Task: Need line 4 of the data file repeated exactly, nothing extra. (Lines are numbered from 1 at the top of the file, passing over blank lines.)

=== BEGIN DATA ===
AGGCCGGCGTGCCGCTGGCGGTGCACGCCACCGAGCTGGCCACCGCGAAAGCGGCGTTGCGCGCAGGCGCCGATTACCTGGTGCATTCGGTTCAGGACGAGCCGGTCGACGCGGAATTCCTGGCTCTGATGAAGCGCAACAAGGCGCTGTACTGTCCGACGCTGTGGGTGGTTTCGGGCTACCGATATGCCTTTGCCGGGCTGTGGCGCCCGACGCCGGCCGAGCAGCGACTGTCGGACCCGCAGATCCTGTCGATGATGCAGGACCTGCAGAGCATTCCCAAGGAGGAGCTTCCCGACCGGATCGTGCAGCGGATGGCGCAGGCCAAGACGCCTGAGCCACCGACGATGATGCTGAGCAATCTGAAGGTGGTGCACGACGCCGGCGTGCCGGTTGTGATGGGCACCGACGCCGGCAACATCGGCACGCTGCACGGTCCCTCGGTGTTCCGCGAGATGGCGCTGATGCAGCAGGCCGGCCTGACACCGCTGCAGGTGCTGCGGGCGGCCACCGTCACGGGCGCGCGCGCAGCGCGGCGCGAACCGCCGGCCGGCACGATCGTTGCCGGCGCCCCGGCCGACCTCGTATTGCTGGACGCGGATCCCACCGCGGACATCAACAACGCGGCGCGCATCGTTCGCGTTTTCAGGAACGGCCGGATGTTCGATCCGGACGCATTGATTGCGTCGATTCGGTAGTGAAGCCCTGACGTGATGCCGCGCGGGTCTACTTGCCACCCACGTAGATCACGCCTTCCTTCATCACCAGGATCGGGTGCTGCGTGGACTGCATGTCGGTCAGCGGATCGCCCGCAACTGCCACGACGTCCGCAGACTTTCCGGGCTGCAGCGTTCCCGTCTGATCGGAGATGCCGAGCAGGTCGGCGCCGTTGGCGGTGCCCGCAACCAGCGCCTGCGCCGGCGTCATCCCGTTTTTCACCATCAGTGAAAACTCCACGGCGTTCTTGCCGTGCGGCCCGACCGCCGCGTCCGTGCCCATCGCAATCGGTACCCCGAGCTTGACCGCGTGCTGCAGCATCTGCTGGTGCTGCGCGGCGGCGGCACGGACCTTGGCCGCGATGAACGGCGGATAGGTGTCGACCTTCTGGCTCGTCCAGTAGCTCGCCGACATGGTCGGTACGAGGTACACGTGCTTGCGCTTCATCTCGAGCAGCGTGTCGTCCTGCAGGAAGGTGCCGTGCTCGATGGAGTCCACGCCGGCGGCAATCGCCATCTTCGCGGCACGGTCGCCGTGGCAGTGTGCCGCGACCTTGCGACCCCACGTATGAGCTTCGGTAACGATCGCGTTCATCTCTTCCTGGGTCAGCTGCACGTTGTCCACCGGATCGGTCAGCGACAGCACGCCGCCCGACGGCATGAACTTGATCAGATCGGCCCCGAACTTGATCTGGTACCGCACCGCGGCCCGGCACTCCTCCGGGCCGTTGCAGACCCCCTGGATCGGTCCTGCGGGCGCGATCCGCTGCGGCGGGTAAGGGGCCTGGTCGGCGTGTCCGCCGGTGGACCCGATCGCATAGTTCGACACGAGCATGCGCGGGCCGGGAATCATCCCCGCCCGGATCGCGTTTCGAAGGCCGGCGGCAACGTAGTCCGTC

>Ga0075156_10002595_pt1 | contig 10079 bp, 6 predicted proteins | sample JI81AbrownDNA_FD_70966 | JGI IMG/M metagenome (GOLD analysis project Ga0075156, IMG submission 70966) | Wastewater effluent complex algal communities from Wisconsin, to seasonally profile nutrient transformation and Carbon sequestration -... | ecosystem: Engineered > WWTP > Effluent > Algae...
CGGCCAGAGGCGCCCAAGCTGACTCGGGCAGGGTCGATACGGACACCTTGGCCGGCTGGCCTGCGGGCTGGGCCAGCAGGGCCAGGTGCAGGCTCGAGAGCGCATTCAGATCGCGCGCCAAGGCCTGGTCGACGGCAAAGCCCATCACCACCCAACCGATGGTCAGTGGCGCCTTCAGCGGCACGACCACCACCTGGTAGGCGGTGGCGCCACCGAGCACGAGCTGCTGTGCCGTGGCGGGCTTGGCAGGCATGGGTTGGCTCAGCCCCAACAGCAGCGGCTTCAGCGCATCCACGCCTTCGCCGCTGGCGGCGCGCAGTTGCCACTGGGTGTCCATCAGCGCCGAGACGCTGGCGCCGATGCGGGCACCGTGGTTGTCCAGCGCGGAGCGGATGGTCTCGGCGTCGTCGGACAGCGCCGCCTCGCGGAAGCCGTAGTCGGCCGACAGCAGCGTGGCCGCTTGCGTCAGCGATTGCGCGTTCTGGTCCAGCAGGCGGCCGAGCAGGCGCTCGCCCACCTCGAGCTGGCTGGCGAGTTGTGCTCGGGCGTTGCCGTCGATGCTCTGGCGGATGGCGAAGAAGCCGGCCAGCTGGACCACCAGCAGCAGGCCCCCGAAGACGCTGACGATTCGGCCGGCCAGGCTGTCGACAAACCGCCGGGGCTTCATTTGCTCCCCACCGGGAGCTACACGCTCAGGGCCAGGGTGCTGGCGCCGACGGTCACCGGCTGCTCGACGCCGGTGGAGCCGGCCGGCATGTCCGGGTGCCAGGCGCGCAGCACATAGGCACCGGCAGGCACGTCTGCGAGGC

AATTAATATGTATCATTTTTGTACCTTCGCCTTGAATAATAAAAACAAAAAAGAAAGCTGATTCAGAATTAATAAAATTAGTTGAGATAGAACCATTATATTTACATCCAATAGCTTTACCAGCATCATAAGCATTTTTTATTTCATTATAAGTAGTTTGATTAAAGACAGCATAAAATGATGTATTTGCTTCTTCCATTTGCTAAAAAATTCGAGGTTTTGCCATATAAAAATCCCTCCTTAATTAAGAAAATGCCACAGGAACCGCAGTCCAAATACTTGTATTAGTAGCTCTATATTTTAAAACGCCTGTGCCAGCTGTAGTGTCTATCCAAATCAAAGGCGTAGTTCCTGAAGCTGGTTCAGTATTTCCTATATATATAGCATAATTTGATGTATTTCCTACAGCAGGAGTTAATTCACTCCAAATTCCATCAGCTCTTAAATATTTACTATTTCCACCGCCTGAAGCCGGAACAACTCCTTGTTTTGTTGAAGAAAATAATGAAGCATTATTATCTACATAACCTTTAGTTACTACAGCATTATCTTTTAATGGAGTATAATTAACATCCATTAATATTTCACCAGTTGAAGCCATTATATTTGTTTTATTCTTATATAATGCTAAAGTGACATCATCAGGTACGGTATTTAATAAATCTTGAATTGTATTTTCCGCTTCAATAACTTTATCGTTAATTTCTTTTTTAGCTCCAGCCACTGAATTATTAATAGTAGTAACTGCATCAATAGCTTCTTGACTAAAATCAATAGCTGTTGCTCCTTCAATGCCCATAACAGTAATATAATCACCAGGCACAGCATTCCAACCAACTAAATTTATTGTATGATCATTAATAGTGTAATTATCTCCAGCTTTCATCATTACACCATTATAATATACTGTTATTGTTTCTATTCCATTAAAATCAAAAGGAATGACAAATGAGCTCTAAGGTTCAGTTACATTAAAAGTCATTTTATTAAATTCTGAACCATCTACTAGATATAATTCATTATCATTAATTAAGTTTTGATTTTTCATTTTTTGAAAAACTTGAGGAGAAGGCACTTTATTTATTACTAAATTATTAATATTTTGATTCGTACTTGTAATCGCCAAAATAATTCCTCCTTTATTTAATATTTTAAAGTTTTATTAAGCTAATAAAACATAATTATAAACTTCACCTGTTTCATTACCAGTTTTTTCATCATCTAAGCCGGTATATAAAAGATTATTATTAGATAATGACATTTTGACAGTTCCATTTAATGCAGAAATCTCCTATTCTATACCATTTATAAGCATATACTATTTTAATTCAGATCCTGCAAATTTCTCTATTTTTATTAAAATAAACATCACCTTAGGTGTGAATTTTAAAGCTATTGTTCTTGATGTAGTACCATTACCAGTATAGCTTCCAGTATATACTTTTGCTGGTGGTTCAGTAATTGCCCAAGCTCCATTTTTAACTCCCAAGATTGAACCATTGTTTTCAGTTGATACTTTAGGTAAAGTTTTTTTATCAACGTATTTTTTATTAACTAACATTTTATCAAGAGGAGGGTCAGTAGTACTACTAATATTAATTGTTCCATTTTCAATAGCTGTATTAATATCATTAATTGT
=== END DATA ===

AATTAATATGTATCATTTTTGTACCTTCGCCTTGAATAATAAAAACAAAAAAGAAAGCTGATTCAGAATTAATAAAATTAGTTGAGATAGAACCATTATATTTACATCCAATAGCTTTACCAGCATCATAAGCATTTTTTATTTCATTATAAGTAGTTTGATTAAAGACAGCATAAAATGATGTATTTGCTTCTTCCATTTGCTAAAAAATTCGAGGTTTTGCCATATAAAAATCCCTCCTTAATTAAGAAAATGCCACAGGAACCGCAGTCCAAATACTTGTATTAGTAGCTCTATATTTTAAAACGCCTGTGCCAGCTGTAGTGTCTATCCAAATCAAAGGCGTAGTTCCTGAAGCTGGTTCAGTATTTCCTATATATATAGCATAATTTGATGTATTTCCTACAGCAGGAGTTAATTCACTCCAAATTCCATCAGCTCTTAAATATTTACTATTTCCACCGCCTGAAGCCGGAACAACTCCTTGTTTTGTTGAAGAAAATAATGAAGCATTATTATCTACATAACCTTTAGTTACTACAGCATTATCTTTTAATGGAGTATAATTAACATCCATTAATATTTCACCAGTTGAAGCCATTATATTTGTTTTATTCTTATATAATGCTAAAGTGACATCATCAGGTACGGTATTTAATAAATCTTGAATTGTATTTTCCGCTTCAATAACTTTATCGTTAATTTCTTTTTTAGCTCCAGCCACTGAATTATTAATAGTAGTAACTGCATCAATAGCTTCTTGACTAAAATCAATAGCTGTTGCTCCTTCAATGCCCATAACAGTAATATAATCACCAGGCACAGCATTCCAACCAACTAAATTTATTGTATGATCATTAATAGTGTAATTATCTCCAGCTTTCATCATTACACCATTATAATATACTGTTATTGTTTCTATTCCATTAAAATCAAAAGGAATGACAAATGAGCTCTAAGGTTCAGTTACATTAAAAGTCATTTTATTAAATTCTGAACCATCTACTAGATATAATTCATTATCATTAATTAAGTTTTGATTTTTCATTTTTTGAAAAACTTGAGGAGAAGGCACTTTATTTATTACTAAATTATTAATATTTTGATTCGTACTTGTAATCGCCAAAATAATTCCTCCTTTATTTAATATTTTAAAGTTTTATTAAGCTAATAAAACATAATTATAAACTTCACCTGTTTCATTACCAGTTTTTTCATCATCTAAGCCGGTATATAAAAGATTATTATTAGATAATGACATTTTGACAGTTCCATTTAATGCAGAAATCTCCTATTCTATACCATTTATAAGCATATACTATTTTAATTCAGATCCTGCAAATTTCTCTATTTTTATTAAAATAAACATCACCTTAGGTGTGAATTTTAAAGCTATTGTTCTTGATGTAGTACCATTACCAGTATAGCTTCCAGTATATACTTTTGCTGGTGGTTCAGTAATTGCCCAAGCTCCATTTTTAACTCCCAAGATTGAACCATTGTTTTCAGTTGATACTTTAGGTAAAGTTTTTTTATCAACGTATTTTTTATTAACTAACATTTTATCAAGAGGAGGGTCAGTAGTACTACTAATATTAATTGTTCCATTTTCAATAGCTGTATTAATATCATTAATTGT